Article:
1. That something about the nature of human languages actually promotes abstract thought.
2. Animals are better students than humans.
3. That humans are better teachers than animals.

Ever watch a raccoon figure out how to get into a closed box or can? Ever watch a squirrel figure out how to get food from a squirrel resistant bird feeder? Ever seen a dog accidentally ring the doorbell, then train himself to do it on the first try every time he wants in? Ever see someone have a conversation with a cat, IN CAT LANGUAGE? Ever see a cat or dog recognize images of dogs, cats, or mice on TV? Ever see a cat look in a mirror and groom himself? I've witnessed all of those things.

It's mighty arrogant of us humans to think we're the only species with language, abstract thought, logic, or self-awareness. There is simply too much evidence to the contrary. Our abilities may be more developed than those of other species, but those abilities are definitely not exclusive to humans.

My birds do this too (1)

Froeschle (943753) | more than 2 years ago | (#37410088)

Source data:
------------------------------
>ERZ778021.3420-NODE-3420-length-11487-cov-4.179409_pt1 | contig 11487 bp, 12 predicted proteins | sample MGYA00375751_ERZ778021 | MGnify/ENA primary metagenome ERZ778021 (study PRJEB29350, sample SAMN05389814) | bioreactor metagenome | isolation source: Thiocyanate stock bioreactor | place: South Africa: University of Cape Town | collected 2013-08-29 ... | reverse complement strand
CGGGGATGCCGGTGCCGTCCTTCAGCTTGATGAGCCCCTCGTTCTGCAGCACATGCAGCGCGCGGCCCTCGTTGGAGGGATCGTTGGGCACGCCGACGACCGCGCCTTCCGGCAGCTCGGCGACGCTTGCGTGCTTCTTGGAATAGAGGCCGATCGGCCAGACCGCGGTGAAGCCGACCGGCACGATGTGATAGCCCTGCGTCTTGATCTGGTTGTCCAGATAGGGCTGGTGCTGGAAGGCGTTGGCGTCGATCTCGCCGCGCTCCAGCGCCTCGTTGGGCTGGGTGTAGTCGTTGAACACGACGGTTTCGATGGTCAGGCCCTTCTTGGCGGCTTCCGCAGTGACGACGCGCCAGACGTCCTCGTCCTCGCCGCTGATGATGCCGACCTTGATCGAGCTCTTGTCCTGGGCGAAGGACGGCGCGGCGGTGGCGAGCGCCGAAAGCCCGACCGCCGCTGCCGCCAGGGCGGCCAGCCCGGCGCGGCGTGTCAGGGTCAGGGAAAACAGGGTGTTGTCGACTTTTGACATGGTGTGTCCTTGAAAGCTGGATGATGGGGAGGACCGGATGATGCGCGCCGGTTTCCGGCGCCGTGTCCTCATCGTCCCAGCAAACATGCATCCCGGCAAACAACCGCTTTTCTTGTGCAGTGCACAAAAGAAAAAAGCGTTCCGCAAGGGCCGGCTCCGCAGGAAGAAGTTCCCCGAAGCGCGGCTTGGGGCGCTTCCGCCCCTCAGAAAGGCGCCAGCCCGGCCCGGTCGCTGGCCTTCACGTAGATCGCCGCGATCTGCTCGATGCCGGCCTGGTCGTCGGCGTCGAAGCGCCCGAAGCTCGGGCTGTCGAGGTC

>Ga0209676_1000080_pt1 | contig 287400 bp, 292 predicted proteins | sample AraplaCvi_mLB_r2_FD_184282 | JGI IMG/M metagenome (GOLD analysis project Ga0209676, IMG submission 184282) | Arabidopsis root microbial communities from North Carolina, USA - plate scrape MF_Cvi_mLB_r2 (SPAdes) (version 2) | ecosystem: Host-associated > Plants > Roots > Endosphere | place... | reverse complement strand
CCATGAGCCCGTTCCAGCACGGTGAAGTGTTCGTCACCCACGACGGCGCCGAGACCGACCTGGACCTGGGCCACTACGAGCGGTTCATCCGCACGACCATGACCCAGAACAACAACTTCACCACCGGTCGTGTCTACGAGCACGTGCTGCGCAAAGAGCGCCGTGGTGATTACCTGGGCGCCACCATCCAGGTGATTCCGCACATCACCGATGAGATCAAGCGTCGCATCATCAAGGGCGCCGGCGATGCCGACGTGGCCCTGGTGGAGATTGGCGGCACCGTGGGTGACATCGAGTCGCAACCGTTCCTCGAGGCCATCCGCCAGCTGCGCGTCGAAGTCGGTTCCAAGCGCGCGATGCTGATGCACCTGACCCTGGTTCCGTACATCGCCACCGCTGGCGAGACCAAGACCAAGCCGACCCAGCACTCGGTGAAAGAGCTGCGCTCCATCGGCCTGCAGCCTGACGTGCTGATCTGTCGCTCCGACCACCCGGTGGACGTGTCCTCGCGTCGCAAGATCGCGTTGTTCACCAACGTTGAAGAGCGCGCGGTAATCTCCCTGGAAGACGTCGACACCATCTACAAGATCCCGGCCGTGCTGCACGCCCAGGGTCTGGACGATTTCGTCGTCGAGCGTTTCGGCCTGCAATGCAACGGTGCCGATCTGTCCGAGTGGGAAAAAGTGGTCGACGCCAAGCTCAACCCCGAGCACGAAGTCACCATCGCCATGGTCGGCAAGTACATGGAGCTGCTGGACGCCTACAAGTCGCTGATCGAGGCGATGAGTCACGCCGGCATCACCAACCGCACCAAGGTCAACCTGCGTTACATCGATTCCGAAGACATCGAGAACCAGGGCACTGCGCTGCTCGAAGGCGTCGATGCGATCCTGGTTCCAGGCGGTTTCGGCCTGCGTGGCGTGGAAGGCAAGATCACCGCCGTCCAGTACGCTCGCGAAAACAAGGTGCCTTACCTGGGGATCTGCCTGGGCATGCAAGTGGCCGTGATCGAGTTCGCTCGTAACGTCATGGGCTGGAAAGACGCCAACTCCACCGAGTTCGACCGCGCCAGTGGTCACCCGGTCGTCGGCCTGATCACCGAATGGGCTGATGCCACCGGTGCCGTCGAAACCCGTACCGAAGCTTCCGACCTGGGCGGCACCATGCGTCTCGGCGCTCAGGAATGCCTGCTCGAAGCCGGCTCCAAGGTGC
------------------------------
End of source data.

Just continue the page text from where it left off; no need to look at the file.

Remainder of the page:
I have noticed this with my quaker (monk) parrots. I have had sets of two over the past 25 years and what the two birds I have today was actually originally tough to previous birds I once had. It seems that they teach each other much like children teach children's games to one and other.

Re:My birds do this too (1)

pauljlucas (529435) | more than 2 years ago | (#37410454)

It seems that [parrots] teach each other much like children teach children's games to one and other [sic].

Parrots (and even chimps) only mimic. They do not actively teach.

Re:My birds do this too (1)

mbone (558574) | more than 2 years ago | (#37411006)

Parrots (and even chimps) only mimic. They do not actively teach.

You obviously don't have much experience here.

Parrots and Washoe (1, Insightful)

ceoyoyo (59147) | more than 2 years ago | (#37410102)

Parrots have been observed teaching other adult parrots to talk, so I'm not sure what's more amazing about Washoe. Unlike chimps, the wild parrots learned as well.

I'm not a parrot... I'm a unicorn (1)

James McGuigan (852772) | more than 2 years ago | (#37410128)

Have parrots successfully passed the Turing test... this seems like very much the same approach as cleverbot... robottically repeating sounds and phrases that it once heard without any read understanding of meaning